Stand-up Deirdre O’Kane tackles a weighty dramatic role as humanitarian Christina Noble in this biopic set in Ireland and Vietnam.

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Noble (O’Kane) arrives in Vietnam in 1989, on a mission from God – more or less. She had a dream about Vietnam and travelled there, quickly discovering that her calling is to make a difference in the lives of the buidoi, the despised street children. Flashbacks (with Gloria Cramer Curtis and Sarah Greene as the younger Noble) draw the parallel between her tenement childhood and institutionalised teenage years, and the plight of the Vietnamese children she takes under her wing. In Vietnam she attempts to cajole Irish and English businessmen Gerry Shaw (Brendan Coyle) and David Somers (Mark Huberman) into financing building works at the neglected orphanage run by Madame Linh (Nhu Quynh Nguyen). But as her experience with abusive husband Mario Pistola (David Mumeni) has taught her, charm can hide callous cruelty – and figures of authority everywhere disdain their buidoi.

Cinematographer Trevor Forrest’s location work in Saigon is fantastic, with familiar imagery of vegetation floating downriver right next to the modernising city of the Western businessman. Noble is also lit up by many great performances. Ruth Negga is winning as Joan, the best friend of Greene’s teenage Christine. Greene, a Talking Movies favourite for her great theatre work, has a meaty cinematic part here and renders Christina a punchy survivor. Sadly the great Karl Shiels is wasted in as cipherish a cameo as his Peaky Blinders role. This is doubly disappointing because Coyle and Huberman offer wonderfully nuanced turns, and Liam Cunningham as Christina’s drunken father is gloriously ambiguous. However, Cunningham’s self-mythologising father who veers between love and rage is a figure out of O’Casey; which draws attention to Christina Casali’s 1950s Dublin design seeming more suited to 1920s Dublin.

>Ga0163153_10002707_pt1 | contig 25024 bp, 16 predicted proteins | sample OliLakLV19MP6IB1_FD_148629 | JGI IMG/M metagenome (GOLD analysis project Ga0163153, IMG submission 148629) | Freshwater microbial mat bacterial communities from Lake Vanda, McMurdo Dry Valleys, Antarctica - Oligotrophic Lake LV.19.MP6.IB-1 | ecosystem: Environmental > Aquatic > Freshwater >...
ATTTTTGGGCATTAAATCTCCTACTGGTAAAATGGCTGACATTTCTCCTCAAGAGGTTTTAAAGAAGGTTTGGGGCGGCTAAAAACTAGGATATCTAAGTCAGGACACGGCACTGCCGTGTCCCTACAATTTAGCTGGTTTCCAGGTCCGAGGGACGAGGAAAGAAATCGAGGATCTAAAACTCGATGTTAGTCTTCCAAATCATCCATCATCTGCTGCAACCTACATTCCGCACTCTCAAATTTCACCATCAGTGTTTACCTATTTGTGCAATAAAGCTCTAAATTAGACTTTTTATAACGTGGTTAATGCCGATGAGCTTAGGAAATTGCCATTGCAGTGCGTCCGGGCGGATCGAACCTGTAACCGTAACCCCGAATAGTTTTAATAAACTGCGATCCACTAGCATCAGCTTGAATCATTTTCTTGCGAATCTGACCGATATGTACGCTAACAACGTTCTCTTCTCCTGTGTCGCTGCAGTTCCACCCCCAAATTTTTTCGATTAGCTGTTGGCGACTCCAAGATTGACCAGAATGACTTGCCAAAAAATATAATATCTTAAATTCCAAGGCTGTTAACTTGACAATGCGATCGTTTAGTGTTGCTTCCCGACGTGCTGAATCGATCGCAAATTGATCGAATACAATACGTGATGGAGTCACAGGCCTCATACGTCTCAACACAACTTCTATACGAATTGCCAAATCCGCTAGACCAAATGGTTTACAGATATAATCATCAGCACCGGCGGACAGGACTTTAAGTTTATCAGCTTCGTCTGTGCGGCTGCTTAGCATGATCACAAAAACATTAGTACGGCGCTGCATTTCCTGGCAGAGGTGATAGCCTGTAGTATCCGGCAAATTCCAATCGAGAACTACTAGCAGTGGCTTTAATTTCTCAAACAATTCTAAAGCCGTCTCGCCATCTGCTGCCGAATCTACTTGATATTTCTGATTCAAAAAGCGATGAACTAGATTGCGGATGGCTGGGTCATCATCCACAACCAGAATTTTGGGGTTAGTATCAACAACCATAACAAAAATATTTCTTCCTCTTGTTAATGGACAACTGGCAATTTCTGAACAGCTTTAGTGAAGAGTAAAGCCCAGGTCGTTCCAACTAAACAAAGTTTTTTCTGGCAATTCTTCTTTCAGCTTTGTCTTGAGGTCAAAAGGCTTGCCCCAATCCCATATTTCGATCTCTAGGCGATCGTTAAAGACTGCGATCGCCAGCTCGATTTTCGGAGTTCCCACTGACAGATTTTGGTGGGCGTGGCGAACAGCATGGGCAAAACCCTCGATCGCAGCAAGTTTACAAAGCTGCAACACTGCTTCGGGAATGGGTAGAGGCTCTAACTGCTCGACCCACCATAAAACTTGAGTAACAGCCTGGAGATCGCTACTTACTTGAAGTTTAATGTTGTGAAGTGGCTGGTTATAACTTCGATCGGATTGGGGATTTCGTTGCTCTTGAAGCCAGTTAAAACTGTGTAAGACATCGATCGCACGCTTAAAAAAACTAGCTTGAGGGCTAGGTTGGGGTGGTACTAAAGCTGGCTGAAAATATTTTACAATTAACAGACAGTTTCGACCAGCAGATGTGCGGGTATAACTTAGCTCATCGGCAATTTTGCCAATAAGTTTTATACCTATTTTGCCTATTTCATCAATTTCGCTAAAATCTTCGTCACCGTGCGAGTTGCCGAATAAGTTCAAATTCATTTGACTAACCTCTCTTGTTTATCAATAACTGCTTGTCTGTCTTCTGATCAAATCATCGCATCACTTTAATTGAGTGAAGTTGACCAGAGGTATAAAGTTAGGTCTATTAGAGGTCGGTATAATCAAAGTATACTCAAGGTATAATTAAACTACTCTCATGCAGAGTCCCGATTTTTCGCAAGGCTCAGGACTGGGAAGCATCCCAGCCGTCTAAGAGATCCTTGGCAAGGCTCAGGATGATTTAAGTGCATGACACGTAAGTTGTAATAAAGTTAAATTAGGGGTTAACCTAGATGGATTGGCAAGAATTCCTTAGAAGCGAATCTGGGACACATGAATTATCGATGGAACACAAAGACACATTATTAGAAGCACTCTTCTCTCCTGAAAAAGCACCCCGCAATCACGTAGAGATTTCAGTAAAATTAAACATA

That design even drags us into Angela’s Ashes territory, because everything that can go wrong for Christina does go wrong. Even though it’s based on a true story you feel like writer/director Stephen Bradley’s script is hewing to established clichés of the misery memoir. And there are other problems: Christina’s constant recourse to charming singing feels forced, the practicalities of her living rough in the Phoenix Park and later gaining access to Vietnam are left unaddressed, and even her impassioned rant to God in a church recalls The West Wing. Quite worryingly, following Philomena’s unlovely lead, Bradley seems to deploy pre-Vatican II religious garb as a simplistic visual signifier of presumptive evil. Eva Birthistle’s nun is to be treated as a boo-hiss pantomime villain from her first appearance in a wimple; a veritable judas-goat for judicial, political and familial villains.

Noble has a number of committed performances, but the script doesn’t do them justice; it is too on the nose when it could have used more subtlety and humour in depicting Noble’s extraordinary efforts.

2.75/5